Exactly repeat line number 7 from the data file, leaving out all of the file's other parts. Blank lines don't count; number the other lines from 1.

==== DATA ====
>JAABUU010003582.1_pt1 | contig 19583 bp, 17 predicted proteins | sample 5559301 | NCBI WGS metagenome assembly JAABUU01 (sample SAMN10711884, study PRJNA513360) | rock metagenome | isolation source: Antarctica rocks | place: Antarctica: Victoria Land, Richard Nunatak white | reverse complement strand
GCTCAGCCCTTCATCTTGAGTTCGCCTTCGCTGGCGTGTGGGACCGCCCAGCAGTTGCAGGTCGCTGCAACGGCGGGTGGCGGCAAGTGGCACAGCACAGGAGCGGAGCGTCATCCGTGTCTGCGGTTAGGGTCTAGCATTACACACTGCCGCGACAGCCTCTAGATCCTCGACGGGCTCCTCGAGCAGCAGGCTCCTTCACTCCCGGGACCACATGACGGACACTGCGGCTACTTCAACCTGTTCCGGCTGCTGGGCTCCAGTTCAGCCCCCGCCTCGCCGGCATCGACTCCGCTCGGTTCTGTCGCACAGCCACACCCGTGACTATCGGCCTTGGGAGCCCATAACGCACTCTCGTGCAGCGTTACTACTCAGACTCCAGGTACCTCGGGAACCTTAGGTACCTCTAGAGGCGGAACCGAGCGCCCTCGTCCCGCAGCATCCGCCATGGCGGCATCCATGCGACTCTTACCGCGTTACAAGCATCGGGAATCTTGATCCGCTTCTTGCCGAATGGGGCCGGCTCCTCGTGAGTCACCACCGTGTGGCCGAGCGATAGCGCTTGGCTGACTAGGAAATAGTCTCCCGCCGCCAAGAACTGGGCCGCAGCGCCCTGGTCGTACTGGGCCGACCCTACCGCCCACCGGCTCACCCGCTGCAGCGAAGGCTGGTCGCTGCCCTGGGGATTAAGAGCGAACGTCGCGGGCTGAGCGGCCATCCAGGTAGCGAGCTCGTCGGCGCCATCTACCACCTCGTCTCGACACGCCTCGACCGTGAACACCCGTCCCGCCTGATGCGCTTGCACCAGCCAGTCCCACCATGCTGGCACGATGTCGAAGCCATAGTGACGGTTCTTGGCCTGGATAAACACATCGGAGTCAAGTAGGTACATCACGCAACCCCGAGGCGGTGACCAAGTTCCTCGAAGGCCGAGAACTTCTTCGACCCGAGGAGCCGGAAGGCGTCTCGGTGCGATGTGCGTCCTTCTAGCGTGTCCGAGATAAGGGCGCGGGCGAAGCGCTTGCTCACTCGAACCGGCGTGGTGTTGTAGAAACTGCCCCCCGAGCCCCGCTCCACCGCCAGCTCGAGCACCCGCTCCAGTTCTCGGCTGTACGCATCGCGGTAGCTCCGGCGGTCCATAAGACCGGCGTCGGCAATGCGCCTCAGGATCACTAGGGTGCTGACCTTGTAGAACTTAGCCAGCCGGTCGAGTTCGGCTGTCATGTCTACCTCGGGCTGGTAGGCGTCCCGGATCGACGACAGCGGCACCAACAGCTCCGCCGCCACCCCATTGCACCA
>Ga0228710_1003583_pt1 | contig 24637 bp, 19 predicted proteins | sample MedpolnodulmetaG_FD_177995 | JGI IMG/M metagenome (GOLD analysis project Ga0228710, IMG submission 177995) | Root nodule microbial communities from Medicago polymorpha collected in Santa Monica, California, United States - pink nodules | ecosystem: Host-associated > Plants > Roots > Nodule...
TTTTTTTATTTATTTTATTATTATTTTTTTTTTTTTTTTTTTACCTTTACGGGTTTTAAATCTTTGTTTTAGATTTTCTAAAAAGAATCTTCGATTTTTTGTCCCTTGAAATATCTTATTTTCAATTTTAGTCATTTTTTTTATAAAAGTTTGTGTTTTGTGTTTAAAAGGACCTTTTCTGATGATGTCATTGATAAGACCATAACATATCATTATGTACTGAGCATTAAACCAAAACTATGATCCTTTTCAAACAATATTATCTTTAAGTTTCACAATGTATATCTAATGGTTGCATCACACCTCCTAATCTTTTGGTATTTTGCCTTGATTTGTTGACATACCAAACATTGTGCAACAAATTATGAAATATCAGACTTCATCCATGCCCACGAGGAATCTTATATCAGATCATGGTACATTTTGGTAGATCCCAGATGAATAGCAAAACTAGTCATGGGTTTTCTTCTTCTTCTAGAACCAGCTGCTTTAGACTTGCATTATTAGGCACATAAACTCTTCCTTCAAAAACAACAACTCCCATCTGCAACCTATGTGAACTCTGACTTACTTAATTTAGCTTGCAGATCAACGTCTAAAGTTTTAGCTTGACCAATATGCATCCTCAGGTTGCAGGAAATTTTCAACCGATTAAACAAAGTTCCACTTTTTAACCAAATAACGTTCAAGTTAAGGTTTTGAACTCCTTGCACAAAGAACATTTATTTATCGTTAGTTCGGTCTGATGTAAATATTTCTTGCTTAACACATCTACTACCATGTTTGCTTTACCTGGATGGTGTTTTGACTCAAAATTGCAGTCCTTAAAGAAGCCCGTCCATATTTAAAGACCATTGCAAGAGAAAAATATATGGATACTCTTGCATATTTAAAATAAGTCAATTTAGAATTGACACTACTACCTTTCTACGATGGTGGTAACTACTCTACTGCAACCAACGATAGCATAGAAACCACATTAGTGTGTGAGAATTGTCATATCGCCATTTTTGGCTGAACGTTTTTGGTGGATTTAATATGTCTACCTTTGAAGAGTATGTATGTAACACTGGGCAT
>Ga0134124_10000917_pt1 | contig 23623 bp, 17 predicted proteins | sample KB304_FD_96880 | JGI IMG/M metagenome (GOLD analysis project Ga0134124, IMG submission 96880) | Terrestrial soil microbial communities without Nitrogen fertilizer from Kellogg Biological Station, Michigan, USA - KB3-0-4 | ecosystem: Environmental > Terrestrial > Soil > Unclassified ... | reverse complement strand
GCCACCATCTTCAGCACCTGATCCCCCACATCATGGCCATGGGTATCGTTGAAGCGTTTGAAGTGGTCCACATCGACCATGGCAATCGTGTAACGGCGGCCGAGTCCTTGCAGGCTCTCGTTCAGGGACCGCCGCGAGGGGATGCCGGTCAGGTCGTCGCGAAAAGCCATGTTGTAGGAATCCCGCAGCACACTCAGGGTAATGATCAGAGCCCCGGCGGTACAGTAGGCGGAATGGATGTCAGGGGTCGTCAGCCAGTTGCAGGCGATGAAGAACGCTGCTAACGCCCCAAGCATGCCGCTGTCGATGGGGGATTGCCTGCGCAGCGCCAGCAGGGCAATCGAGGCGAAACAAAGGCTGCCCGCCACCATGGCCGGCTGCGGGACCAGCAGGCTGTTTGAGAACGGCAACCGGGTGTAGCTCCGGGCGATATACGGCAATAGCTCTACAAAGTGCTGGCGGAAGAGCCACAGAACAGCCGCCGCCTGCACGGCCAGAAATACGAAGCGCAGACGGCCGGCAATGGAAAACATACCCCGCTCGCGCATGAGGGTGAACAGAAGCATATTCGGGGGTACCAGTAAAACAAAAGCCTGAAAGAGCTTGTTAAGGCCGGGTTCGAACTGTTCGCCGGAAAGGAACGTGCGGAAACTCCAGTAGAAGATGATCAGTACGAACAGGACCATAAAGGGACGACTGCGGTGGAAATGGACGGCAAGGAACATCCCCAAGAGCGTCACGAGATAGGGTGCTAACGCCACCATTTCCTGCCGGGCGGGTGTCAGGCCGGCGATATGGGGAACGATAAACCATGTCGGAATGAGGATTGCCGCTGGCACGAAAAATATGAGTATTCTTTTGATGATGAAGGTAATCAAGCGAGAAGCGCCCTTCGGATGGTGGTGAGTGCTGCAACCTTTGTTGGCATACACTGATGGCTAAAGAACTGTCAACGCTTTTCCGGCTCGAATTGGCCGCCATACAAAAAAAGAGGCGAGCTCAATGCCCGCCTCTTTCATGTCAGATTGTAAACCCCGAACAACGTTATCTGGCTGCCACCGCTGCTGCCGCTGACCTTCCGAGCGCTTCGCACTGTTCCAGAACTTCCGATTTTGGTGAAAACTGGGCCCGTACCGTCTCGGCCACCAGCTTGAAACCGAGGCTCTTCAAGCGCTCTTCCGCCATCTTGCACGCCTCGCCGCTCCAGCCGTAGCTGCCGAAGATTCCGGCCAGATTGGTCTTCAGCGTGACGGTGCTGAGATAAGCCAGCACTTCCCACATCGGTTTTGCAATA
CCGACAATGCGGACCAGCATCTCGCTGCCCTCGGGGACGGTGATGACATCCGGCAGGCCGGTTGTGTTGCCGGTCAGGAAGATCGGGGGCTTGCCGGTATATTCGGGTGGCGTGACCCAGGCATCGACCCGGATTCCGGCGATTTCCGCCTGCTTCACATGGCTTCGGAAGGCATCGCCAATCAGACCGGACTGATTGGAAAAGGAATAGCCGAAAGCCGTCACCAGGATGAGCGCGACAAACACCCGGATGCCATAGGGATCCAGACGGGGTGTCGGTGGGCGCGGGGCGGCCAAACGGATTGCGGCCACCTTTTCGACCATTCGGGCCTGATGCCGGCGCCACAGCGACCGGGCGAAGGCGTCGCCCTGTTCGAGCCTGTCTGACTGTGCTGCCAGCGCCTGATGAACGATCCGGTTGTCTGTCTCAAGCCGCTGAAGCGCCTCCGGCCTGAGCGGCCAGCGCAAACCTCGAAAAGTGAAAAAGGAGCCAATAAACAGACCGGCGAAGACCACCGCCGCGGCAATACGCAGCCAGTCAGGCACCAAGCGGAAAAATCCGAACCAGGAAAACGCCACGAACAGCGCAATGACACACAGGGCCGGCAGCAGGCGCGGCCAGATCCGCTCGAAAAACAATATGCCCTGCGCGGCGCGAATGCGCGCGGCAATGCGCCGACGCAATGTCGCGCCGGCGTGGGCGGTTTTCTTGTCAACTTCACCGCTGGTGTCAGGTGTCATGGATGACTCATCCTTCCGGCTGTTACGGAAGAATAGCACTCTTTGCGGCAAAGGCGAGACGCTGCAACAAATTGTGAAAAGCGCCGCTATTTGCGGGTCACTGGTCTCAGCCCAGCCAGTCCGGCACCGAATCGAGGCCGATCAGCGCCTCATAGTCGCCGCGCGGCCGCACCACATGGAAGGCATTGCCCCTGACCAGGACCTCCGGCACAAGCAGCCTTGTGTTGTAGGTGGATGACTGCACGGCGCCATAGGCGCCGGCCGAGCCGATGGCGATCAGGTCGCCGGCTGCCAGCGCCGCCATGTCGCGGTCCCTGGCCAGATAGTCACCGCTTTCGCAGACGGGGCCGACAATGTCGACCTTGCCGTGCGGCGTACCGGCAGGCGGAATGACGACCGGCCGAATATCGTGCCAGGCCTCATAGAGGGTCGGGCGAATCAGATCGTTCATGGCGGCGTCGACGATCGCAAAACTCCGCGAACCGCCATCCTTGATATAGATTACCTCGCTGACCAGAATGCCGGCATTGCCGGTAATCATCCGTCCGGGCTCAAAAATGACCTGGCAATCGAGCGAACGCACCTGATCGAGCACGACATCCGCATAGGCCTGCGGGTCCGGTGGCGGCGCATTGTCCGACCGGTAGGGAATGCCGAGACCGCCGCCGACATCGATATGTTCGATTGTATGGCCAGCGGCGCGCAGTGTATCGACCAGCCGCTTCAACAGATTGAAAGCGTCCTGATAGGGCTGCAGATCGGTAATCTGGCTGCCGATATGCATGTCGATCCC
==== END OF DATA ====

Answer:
CCGACAATGCGGACCAGCATCTCGCTGCCCTCGGGGACGGTGATGACATCCGGCAGGCCGGTTGTGTTGCCGGTCAGGAAGATCGGGGGCTTGCCGGTATATTCGGGTGGCGTGACCCAGGCATCGACCCGGATTCCGGCGATTTCCGCCTGCTTCACATGGCTTCGGAAGGCATCGCCAATCAGACCGGACTGATTGGAAAAGGAATAGCCGAAAGCCGTCACCAGGATGAGCGCGACAAACACCCGGATGCCATAGGGATCCAGACGGGGTGTCGGTGGGCGCGGGGCGGCCAAACGGATTGCGGCCACCTTTTCGACCATTCGGGCCTGATGCCGGCGCCACAGCGACCGGGCGAAGGCGTCGCCCTGTTCGAGCCTGTCTGACTGTGCTGCCAGCGCCTGATGAACGATCCGGTTGTCTGTCTCAAGCCGCTGAAGCGCCTCCGGCCTGAGCGGCCAGCGCAAACCTCGAAAAGTGAAAAAGGAGCCAATAAACAGACCGGCGAAGACCACCGCCGCGGCAATACGCAGCCAGTCAGGCACCAAGCGGAAAAATCCGAACCAGGAAAACGCCACGAACAGCGCAATGACACACAGGGCCGGCAGCAGGCGCGGCCAGATCCGCTCGAAAAACAATATGCCCTGCGCGGCGCGAATGCGCGCGGCAATGCGCCGACGCAATGTCGCGCCGGCGTGGGCGGTTTTCTTGTCAACTTCACCGCTGGTGTCAGGTGTCATGGATGACTCATCCTTCCGGCTGTTACGGAAGAATAGCACTCTTTGCGGCAAAGGCGAGACGCTGCAACAAATTGTGAAAAGCGCCGCTATTTGCGGGTCACTGGTCTCAGCCCAGCCAGTCCGGCACCGAATCGAGGCCGATCAGCGCCTCATAGTCGCCGCGCGGCCGCACCACATGGAAGGCATTGCCCCTGACCAGGACCTCCGGCACAAGCAGCCTTGTGTTGTAGGTGGATGACTGCACGGCGCCATAGGCGCCGGCCGAGCCGATGGCGATCAGGTCGCCGGCTGCCAGCGCCGCCATGTCGCGGTCCCTGGCCAGATAGTCACCGCTTTCGCAGACGGGGCCGACAATGTCGACCTTGCCGTGCGGCGTACCGGCAGGCGGAATGACGACCGGCCGAATATCGTGCCAGGCCTCATAGAGGGTCGGGCGAATCAGATCGTTCATGGCGGCGTCGACGATCGCAAAACTCCGCGAACCGCCATCCTTGATATAGATTACCTCGCTGACCAGAATGCCGGCATTGCCGGTAATCATCCGTCCGGGCTCAAAAATGACCTGGCAATCGAGCGAACGCACCTGATCGAGCACGACATCCGCATAGGCCTGCGGGTCCGGTGGCGGCGCATTGTCCGACCGGTAGGGAATGCCGAGACCGCCGCCGACATCGATATGTTCGATTGTATGGCCAGCGGCGCGCAGTGTATCGACCAGCCGCTTCAACAGATTGAAAGCGTCCTGATAGGGCTGCAGATCGGTAATCTGGCTGCCGATATGCATGTCGATCCC